At the military training ground near the German town of Ohrdruf, a forced-labor camp was established in November 1944. Due to Germany’s rapid collapse at that time, the camp never had a chance of developing any proper infrastructure. Therefore, living conditions were atrocious, death rates catastrophic. As U.S. troops approached, the camp was evacuated to the nearby Buchenwald Camp. Many inmates unable to keep up were allegedly shot along the way.
Most famous in this regard is a set of photographs showing General Dwight D. Eisenhower with other generals inspecting a small pyre with the remains of incompletely burned bodies.
The Ohrdruf training ground is furthermore the location of a suspected first attempt of German forces to test a nuclear bomb. The device is said to have been successfully tested in March of 1945. However, since the intensity of the blast had been severely underestimated, most military observers and the experimenters were killed in the process, together with many inmates in the nearby Ohrdruf Camp.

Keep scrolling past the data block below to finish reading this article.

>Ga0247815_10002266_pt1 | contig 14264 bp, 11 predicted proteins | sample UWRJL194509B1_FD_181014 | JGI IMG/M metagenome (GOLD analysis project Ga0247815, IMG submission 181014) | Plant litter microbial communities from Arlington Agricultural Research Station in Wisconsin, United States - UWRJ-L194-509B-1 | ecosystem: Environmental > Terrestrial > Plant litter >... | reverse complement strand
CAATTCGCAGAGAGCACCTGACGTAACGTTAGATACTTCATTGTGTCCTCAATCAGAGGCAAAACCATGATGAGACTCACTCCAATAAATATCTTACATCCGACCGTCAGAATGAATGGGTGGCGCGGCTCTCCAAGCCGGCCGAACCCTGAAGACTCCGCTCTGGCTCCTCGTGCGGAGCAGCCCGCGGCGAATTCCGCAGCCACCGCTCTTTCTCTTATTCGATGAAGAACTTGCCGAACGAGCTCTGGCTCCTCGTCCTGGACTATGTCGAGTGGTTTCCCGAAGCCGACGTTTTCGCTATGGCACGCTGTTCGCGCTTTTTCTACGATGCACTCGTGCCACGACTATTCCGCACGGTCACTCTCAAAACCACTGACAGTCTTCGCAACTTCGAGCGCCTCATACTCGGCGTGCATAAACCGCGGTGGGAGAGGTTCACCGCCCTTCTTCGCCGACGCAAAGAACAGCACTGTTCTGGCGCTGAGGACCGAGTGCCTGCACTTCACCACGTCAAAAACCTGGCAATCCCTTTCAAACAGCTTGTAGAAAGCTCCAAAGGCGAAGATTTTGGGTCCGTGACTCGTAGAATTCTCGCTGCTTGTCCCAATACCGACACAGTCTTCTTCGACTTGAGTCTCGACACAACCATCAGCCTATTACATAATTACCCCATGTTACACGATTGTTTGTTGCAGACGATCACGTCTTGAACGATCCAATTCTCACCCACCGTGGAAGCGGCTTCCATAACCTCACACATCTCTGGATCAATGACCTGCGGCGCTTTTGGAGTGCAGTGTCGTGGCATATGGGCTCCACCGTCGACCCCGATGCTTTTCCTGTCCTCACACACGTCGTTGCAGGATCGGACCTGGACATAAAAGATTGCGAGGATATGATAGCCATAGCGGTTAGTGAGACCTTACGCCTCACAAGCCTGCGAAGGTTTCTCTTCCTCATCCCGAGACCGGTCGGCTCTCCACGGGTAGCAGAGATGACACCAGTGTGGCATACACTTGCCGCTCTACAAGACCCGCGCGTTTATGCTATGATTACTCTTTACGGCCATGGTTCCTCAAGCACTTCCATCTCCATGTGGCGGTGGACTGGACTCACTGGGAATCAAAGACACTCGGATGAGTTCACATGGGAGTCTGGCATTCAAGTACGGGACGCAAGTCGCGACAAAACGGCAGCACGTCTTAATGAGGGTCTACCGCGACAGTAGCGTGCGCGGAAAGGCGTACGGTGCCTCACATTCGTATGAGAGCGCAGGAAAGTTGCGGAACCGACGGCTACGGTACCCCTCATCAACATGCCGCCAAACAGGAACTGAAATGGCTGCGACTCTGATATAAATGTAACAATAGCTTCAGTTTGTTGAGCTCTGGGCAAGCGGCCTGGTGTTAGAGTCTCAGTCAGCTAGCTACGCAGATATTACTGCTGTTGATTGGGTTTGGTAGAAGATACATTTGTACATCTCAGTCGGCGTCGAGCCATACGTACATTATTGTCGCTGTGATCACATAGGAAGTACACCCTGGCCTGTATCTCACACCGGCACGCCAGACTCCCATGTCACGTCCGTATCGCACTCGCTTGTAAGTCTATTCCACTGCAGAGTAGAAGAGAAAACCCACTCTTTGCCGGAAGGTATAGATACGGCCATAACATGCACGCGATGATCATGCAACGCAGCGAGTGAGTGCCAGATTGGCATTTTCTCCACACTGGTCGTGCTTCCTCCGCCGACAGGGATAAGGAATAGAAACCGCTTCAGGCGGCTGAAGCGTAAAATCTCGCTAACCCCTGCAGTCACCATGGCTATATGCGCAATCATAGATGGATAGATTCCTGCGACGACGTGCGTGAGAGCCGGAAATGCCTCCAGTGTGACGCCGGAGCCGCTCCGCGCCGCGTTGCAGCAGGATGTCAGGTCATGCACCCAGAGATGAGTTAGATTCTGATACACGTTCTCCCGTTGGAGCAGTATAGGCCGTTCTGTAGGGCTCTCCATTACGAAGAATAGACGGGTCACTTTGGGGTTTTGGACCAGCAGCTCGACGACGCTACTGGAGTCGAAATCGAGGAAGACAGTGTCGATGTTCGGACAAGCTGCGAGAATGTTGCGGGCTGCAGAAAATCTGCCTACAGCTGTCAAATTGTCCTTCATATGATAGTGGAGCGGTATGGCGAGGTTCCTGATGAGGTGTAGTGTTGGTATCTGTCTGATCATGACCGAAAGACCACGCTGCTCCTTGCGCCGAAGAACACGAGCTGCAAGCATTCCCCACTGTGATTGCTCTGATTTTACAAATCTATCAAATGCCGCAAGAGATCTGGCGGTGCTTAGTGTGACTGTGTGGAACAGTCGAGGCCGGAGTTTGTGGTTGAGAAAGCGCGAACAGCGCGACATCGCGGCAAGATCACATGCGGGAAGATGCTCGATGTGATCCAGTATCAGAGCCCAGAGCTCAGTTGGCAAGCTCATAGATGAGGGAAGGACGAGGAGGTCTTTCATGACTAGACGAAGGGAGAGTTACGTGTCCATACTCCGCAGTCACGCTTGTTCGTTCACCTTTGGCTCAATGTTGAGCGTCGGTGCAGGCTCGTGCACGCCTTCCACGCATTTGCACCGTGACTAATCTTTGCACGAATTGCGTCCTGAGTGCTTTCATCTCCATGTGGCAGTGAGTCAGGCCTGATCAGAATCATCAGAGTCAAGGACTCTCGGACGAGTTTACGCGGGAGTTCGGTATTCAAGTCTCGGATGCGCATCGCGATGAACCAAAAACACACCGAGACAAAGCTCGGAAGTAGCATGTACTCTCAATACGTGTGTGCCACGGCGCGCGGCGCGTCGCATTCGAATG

The Americans probably got wind of this disaster, and tried using it during the International Military Tribunal to their advantage. Evidently for the sake of military secrecy, they rebranded and relocated the event, thus making it difficult to recognize what it really referred to. They accused the Germans of having used an atomic bomb, not in Ohrdruf but near Auschwitz, and not as a test with hundreds or thousands of accidental victims among forced laborers, but as a means of instant extermination of 20,000 Jews. Here are the words of U.S. Chief Prosecutor Jackson when cross-examining Albert Speer, the Third Reich’s Minister of Armament, who must have known about the German atom bomb (IMT, Vol. 16, pp. 529f.):
“And certain experiments were also conducted and certain researches conducted in atomic energy, were they not? […] Now, I have certain information, which was placed in my hands, of an experiment which was carried out near Auschwitz […]. The purpose of the experiment was to find a quick and complete way of destroying people without the delay and trouble of shooting and gassing and burning, as it had been carried out […]. A village, a small village was provisionally erected, with temporary structures, and in it approximately 20,000 Jews were put. By means of this newly invented weapon of destruction [atomic bomb], these 20,000 people were eradicated almost instantaneously, and in such a way that there was no trace left of them;”